Adam | 102 comments Glad I could help, John.

If you're confused about '40s and '50s lingo, another great spot to check out is backalleynoir.com ... the people there are pretty knowledgeable.


Cyndi (BookChick64) | 50 comments I enjoyed this Marlow entry far more than The Big Sleep. It was taut, well plotted and fast paced. The mystery wasn't so difficult, but the characters were. Epitomized Noir.


Richard Taylor | 17 comments John wrote: "I just found this group and I'd like to jump in with this month's pick. However I haven't read any Chandler book, so should I read them in order starting with The Big Sleep? Since they're not too l..."

I don't think you need to read them in order but I think it would add to the context, especially when you get to The Long Goodbye


Richard Taylor | 17 comments Franky wrote: "Did anyone happen to ever watch the film version of Lady in the Lake (1947) on DVD?

I just watched it on netflix and couldn't stand it. It tries this experimental direction where the camera (and ..."


I tend to agree re:the film version. didn't mind the POV as much as I did the complete lack of scenes in the mountains which were key in the book.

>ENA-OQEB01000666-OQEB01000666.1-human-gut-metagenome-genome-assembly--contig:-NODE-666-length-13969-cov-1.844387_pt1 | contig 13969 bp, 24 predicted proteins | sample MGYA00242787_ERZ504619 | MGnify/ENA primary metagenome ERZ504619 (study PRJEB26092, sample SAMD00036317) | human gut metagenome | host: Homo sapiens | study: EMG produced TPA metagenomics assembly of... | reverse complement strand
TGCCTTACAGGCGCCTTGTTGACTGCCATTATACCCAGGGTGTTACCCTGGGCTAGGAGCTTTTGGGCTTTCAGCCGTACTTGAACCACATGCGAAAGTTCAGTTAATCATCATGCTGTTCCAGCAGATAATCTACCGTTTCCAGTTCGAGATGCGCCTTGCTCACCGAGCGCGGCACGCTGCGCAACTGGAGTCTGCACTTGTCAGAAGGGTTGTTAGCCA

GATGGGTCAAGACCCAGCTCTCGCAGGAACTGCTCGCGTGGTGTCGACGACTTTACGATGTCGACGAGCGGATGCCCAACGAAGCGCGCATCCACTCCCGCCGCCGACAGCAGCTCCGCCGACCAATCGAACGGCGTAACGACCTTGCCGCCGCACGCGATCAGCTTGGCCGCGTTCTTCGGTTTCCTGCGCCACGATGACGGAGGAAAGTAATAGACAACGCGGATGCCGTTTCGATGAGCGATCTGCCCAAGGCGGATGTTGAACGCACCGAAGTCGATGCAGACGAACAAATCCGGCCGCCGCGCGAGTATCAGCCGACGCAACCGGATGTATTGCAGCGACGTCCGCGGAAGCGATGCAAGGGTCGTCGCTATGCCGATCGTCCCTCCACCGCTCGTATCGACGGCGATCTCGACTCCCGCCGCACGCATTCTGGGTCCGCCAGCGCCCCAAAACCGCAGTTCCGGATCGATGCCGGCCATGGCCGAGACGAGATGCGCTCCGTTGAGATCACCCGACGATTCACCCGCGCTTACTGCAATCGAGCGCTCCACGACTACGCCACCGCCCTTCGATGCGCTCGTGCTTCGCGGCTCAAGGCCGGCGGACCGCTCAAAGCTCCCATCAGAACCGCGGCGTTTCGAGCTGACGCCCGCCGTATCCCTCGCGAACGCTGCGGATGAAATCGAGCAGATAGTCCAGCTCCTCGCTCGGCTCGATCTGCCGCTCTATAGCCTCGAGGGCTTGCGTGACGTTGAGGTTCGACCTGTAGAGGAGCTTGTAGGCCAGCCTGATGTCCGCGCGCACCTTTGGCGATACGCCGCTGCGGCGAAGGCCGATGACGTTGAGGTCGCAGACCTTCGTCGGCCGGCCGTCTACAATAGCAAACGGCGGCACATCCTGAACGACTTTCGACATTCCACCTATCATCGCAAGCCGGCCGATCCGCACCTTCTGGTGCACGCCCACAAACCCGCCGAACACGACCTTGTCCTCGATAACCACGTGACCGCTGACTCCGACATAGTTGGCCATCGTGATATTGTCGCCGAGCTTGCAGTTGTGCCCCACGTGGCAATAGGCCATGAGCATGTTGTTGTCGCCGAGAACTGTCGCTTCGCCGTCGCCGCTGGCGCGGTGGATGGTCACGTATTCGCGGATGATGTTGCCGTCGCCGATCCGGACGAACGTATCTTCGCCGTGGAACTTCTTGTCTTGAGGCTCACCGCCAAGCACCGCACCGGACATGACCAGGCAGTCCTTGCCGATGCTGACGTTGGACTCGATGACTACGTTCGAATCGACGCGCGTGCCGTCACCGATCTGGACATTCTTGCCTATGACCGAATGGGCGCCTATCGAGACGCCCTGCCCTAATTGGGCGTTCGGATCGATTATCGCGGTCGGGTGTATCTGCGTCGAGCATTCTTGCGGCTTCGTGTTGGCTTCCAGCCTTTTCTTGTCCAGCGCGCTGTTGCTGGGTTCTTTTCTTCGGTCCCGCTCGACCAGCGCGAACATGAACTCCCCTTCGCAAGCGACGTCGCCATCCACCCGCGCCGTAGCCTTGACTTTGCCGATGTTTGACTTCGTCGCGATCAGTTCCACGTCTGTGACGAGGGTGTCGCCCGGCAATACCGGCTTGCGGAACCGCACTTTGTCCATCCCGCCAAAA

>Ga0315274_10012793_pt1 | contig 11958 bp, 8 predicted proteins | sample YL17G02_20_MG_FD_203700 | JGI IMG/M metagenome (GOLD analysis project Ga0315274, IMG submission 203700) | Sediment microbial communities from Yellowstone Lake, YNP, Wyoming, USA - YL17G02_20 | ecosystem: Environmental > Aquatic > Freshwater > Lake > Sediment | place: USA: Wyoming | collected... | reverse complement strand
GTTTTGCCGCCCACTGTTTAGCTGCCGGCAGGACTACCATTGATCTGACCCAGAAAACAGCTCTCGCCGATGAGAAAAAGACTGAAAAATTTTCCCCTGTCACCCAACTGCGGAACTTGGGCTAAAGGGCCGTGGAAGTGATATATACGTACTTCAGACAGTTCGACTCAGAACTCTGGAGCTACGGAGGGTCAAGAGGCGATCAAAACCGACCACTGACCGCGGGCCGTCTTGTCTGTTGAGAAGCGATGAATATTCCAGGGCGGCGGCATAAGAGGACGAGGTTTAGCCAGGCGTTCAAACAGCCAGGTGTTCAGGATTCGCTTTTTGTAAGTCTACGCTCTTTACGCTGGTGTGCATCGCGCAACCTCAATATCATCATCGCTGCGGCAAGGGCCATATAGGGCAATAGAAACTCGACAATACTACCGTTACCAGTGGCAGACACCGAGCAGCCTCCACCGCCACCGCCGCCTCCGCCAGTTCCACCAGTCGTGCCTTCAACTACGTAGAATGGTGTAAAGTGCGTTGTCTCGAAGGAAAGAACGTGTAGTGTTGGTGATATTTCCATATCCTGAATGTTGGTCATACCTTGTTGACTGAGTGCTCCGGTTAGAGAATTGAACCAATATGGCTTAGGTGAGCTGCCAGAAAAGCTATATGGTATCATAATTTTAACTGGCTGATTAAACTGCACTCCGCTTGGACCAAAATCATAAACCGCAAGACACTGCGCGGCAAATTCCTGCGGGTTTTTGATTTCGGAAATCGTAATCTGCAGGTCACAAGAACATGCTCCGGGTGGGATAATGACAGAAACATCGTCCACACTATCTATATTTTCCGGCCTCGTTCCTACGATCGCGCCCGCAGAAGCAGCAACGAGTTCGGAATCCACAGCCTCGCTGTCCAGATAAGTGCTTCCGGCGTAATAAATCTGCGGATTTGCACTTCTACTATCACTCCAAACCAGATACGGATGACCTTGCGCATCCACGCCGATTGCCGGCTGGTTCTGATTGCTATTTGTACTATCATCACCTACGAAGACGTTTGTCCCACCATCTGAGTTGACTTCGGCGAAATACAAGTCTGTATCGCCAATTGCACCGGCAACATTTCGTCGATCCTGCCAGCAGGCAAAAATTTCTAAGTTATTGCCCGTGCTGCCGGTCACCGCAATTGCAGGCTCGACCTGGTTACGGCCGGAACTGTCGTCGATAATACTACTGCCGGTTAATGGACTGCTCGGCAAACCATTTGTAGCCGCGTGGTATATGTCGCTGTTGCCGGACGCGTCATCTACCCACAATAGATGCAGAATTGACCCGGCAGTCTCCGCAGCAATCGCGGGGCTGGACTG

Richard Taylor | 17 comments Mohammed wrote: "I havet read Chandler in years now and you guys hailing this book and Bogar version of Big sleep make wonder if the series is as strong after book 2."

In my opinion, The Big Sleep,Farewell My Lovely,Lady In the Lake and The Long Goodby are all great novels. I must re-read The High Window because it was so forgettable I forgot most of it. By the way,did anyone else notice that The Big Sleep has holes in the plot that are not only left unresolved but dropped by the author halfway through the story? I refer to the limo off the pier business and all it connects to.


Jonathan Mitchell | 34 comments Great book. I love Sheriff Patton.


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Books mentioned in this topic

The Big Sleep (other topics)
Poodle Springs (other topics)
The Long Goodbye (other topics)
Wise Blood (other topics)
The Yiddish Policemen's Union (other topics)
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Flannery O'Connor (other topics)